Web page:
Ant Group's Crossroads: Opportunities and Threats for the Digital Giant [1/2]

Financials Author: Skye Lan Editor: Luke Sheehan Sep 28, 2020 10:10 AM (GMT+8)

With the information revealed in the prospectus, quite a few problems have come to the surface.

Image credit: EqualOcean

As Ant Group prepares for its double-IPO, it has been the focus of a particular point of contention. The prospectus first revealed the company's outstanding financial performances, business structure and future projections. With this information coming to the light, many problems have come to the surface. Here we list and discuss the key risks associated and why they are impeding Ant Group. 

► The high user base of Tencent's WeChat fuels its future expansion in the payment market

► WeChat's creativity has brought pressure to Alipay, such as its innovative products, red packets and mini-programs. 

► The digital currency electronic payment in China is considered to erode the third-party payment agencies' market. 

► Overseas' competitors, represented by PayPal, are impeding the Ant Group's international business expansion. 

► Regulations, especially some limits on private lending, will negatively impact Ant's credit businesses.

► As its client companies, the financial institutions, increasing developing on technologies themselves, they might be less dependent on Ant Group. 

► From financial to technology, Ant's reform has an unclear future yet.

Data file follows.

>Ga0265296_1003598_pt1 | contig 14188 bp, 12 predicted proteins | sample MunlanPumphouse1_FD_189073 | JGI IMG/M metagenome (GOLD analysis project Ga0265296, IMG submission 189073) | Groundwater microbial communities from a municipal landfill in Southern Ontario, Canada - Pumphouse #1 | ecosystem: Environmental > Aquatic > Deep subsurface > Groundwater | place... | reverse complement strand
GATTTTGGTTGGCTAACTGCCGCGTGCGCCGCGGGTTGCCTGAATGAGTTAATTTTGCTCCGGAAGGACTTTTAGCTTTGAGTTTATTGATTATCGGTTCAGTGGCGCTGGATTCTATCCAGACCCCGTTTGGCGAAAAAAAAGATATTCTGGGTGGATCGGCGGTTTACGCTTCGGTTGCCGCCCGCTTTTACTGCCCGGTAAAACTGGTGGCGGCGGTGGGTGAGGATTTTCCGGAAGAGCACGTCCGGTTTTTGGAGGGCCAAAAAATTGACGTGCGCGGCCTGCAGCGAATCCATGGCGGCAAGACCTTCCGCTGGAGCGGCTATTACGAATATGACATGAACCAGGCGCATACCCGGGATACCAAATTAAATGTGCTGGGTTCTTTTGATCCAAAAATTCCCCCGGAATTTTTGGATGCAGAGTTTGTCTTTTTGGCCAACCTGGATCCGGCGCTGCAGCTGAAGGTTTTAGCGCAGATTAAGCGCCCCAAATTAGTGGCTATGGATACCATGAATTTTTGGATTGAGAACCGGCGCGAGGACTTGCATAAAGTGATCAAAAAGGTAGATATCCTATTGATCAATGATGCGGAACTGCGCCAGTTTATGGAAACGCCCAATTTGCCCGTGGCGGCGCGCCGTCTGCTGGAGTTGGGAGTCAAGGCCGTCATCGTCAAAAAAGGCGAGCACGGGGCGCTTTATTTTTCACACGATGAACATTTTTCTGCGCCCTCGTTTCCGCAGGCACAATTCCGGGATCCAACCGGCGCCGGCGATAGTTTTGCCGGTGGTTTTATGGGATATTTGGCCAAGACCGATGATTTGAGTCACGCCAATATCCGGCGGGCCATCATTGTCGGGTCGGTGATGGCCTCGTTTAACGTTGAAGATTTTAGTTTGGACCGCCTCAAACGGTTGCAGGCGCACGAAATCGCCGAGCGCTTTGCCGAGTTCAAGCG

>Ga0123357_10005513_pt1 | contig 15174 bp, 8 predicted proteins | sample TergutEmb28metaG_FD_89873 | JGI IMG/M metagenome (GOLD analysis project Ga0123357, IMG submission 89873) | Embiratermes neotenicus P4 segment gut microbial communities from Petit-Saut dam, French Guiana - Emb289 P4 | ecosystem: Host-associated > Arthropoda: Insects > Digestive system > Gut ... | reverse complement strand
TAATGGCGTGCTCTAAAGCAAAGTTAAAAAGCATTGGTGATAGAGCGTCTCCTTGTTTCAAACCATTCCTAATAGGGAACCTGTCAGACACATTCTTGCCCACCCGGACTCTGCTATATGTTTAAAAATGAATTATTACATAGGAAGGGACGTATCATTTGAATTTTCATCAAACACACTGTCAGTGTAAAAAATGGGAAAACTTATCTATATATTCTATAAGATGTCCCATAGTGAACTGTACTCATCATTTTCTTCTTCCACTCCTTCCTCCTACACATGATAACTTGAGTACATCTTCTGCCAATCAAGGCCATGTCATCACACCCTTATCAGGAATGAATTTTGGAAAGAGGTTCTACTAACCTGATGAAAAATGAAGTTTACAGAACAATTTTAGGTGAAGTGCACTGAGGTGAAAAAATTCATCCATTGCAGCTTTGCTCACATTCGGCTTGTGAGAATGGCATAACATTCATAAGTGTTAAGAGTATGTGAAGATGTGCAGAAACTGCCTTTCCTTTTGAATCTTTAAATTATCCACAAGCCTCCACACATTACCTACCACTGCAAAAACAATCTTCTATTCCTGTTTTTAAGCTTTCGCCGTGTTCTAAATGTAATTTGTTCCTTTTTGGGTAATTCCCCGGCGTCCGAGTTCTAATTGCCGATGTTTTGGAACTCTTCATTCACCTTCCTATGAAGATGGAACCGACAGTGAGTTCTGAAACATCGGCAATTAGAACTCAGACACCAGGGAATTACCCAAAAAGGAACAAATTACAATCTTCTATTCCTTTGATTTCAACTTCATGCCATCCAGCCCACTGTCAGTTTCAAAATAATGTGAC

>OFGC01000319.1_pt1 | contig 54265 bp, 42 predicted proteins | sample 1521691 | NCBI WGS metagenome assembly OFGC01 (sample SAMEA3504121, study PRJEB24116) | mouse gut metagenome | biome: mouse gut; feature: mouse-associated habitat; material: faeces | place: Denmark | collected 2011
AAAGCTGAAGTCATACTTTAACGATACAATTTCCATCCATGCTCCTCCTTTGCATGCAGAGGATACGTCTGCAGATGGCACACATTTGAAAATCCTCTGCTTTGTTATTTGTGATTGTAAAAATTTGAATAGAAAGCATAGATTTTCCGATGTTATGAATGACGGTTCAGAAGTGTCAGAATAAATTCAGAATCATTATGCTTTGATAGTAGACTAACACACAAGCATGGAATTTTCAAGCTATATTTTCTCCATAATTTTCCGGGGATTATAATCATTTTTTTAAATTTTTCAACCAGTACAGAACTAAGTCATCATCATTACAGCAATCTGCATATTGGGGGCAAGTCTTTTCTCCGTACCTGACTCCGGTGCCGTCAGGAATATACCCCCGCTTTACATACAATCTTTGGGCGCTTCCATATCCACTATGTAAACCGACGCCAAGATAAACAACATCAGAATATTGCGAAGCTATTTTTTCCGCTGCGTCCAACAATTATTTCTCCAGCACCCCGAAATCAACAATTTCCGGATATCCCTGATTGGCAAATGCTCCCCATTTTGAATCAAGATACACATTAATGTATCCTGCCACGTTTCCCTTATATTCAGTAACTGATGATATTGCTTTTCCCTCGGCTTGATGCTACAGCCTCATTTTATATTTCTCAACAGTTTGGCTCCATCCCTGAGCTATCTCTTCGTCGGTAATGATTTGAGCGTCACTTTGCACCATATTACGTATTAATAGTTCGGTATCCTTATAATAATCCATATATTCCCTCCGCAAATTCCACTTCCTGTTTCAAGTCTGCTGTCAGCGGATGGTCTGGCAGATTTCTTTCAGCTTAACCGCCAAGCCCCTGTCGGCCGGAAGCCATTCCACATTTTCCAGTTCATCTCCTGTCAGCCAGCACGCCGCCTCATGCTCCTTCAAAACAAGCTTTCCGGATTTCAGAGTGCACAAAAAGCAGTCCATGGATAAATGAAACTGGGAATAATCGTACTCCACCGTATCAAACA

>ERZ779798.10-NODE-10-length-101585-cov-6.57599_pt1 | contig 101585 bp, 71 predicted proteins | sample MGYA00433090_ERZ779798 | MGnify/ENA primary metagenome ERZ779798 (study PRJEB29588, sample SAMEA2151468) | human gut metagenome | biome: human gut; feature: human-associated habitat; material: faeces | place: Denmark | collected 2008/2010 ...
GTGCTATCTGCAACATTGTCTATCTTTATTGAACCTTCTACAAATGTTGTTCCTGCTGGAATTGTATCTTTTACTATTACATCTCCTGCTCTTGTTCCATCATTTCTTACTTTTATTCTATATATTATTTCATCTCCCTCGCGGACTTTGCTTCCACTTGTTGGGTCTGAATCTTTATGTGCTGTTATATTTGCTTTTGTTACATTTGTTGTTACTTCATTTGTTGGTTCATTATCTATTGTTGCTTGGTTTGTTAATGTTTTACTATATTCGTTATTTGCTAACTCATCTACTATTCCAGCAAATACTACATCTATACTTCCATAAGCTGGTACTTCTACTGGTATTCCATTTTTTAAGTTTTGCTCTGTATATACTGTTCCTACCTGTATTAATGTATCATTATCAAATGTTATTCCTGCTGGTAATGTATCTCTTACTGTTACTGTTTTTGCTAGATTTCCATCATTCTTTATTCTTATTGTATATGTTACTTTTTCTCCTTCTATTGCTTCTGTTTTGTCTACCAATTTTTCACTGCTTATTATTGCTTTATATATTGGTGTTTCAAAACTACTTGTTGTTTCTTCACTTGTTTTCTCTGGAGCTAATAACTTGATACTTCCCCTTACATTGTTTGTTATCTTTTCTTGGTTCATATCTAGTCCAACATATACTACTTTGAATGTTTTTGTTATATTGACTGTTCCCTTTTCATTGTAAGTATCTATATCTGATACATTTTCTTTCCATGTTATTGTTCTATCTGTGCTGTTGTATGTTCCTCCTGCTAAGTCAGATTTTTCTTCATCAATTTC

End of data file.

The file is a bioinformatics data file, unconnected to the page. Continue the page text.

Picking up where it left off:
More intense competition both on and around its main battleground

China now has one of the most prosperous mobile payments markets, with a penetration rate of over 86% as of 2019. The dominant position of third-party payment agencies has created a greater level of competition in the domestic market. WeChat Pay, which is the largest competitor of Alipay, has seen its market share continuously increase since it was introduced in 2013. Also, the digital currency electronic payment (DCEP) developed by the state will almost certainly challenge the industry status quo. 

Domestic pressure from competitors and the state

The central bank of China started to issue third-party payment licenses in 2010, with the accumulated number hitting 272 as of 2019. As the government has been increasing supervision in the payment industry, the market has been cleaned up, with only 237 licenses still invalid. Those remaining are all high-quality companies recognized by the state, which is biting the market and might shake the position of Alipay. 

WeChat and others

WeChat Pay, without a doubt, is the nemesis of Ant Group. The biggest difference between Alipay and WeChat Pay is the 'social' nature of the latter. Tencent's WeChat is the most used communication tool for both young and aged people, with over 1.2 billion monthly active users globally, significantly surpassing Alipay with 700 million as of June 30 of 2020. Although we don’t have specific figures for WeChat Pay users, as one of the largest social media companies, WeChat has a large user base that was easily transferred to the payment service. Alipay, on the other hand, as a payment tool from the very beginning, had to attract new users from scratch. As we can see, since WeChat Pay was introduced in 2013, its market share has been growing, from 8% in 2014 to 39% in 2019. Despite the fact that Alipay is still ruling the payment market, Tencent seems to be a challenger that can’t be ignored.